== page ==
Time constraints prevented me from making a simple point from the floor of last Friday’s public meeting concerning the Inverloch Surf Parade path.
That and the fact that I used up my allocated time trying to apply some reason to other attendant issues which had been raised with some frustration, and perhaps just needed a bit more information to be better understood.
So I hope at least I may have contributed towards fostering a broader understanding of the elected councillor’s position amongst this vexed process.
But I was then left with my own frustration at not being able to address what I see as the pivotal issue in this argument.
And the point is that our elected representatives are not elected to gamble.
And yet that is what they are being asked to do in this regard.
The reason for this was underlined by the guest speaker, Professor David Kennedy, in his excellent and informative address on the dynamics of long term beach behaviour.
From observations of his own and also from local knowledge coming from the floor, it is obvious that there is a long term fluctuation of sand coming and going at Inverloch surf beach, as at many other beaches in many other places.
The stand out point from his address, however, was the consequences which occur when the high points of these fluctuations meet man made infrastructure, which is then defended with even greater infrastructure.
What simply happens is that the forces contained within the system get directed to the edges of the manmade obstacle, amplifying erosion at those points.
So if Bass Strait breaks through the primary sand dune at some time in the future, then our attempts to protect existing infrastructure will change coastal dynamics so much that all bets will be off as regards the rest of the surf beach.
Whether this is going to happen any time soon is a completely open question.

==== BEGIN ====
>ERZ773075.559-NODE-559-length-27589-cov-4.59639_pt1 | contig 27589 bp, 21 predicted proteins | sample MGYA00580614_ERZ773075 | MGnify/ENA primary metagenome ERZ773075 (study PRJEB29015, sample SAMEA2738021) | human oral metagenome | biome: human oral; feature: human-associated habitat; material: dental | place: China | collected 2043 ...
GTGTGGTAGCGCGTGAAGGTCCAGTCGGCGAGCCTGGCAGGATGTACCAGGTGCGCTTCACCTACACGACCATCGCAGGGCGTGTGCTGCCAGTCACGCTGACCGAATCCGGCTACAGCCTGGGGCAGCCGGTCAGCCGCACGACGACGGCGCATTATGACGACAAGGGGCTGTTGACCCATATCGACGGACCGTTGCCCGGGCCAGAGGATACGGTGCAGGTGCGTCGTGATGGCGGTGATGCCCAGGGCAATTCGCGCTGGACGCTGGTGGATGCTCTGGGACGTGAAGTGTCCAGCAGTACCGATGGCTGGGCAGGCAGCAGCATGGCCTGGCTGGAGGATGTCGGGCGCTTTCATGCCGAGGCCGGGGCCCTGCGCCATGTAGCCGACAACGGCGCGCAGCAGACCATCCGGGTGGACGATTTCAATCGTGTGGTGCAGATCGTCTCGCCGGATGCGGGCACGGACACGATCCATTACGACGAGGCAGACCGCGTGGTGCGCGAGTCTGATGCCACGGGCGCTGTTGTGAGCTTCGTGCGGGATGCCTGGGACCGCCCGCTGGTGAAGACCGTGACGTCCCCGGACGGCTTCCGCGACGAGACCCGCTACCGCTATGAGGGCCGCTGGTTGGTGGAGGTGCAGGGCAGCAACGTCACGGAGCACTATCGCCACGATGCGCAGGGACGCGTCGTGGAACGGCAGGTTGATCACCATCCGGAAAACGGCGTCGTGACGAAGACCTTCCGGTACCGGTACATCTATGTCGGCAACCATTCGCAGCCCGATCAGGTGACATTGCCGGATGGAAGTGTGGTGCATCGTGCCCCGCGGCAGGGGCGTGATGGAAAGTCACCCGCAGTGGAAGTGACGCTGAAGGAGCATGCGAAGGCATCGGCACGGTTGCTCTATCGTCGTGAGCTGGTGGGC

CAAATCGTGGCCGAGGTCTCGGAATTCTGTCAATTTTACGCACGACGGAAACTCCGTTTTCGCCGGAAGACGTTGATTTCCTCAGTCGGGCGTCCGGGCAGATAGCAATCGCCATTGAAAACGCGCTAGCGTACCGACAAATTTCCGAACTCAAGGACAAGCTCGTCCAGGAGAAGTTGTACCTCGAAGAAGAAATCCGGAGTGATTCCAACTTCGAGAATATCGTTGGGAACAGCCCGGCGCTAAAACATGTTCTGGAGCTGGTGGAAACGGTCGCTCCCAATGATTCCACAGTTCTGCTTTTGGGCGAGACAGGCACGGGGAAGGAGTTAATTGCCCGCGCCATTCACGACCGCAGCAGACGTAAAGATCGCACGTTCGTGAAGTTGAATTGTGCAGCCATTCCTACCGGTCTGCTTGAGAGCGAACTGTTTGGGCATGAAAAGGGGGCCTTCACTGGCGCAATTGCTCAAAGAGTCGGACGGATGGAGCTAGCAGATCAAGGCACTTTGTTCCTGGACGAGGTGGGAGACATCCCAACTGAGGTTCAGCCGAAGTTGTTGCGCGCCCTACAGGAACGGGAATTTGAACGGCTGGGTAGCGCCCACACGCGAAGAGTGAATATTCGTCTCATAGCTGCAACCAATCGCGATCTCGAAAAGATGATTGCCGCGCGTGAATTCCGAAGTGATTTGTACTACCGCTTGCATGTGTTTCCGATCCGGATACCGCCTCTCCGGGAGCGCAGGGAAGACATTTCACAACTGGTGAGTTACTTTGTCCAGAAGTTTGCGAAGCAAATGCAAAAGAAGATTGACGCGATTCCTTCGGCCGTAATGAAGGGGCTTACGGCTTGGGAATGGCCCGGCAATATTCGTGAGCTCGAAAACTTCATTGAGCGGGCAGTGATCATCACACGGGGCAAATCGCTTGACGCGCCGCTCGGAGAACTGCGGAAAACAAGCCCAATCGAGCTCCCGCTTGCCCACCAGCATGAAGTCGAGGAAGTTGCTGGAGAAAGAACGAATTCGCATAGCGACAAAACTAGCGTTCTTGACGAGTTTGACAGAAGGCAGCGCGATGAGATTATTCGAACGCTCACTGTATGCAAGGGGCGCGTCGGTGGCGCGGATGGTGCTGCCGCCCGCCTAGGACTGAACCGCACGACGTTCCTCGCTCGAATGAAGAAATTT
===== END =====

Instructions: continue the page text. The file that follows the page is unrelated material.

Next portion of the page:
Our councillors are elected to make informed decisions with the best information available to them, and if they feel that they have insufficient information then the onus is upon them to get some more.
They are not elected to blindly and uncritically tick off on schemes put to them by the Shire Infrastructure Department, especially when this is the same department which has just foisted the absurd Surf Parade chicanes upon us, without even bothering to find out if the local CFA can actually negotiate them with their trucks!
Need I say more on that?
So surely the simple question for our councillors, and for ourselves, is whether you gamble on hastening the moment when Bass Strait meets Surf Parade by building further infrastructure closer to the sea, or whether you prolong that moment as long as possible by leaving the infrastructure where it is.
I know which option I see as responding to reason.
But reason is not all that is at play here. There is also passion, as evident at Friday’s meeting – passion to see the final completion of a project which has been long desired in some quarters.
And when passion meets reason, reason usually takes a hammering.
But if that’s what happens in this case, then well-established dynamics insist that Inverloch surf beach might be next in line.
So gamble on that, if you will.
Roger Thorrowgood, Inverloch.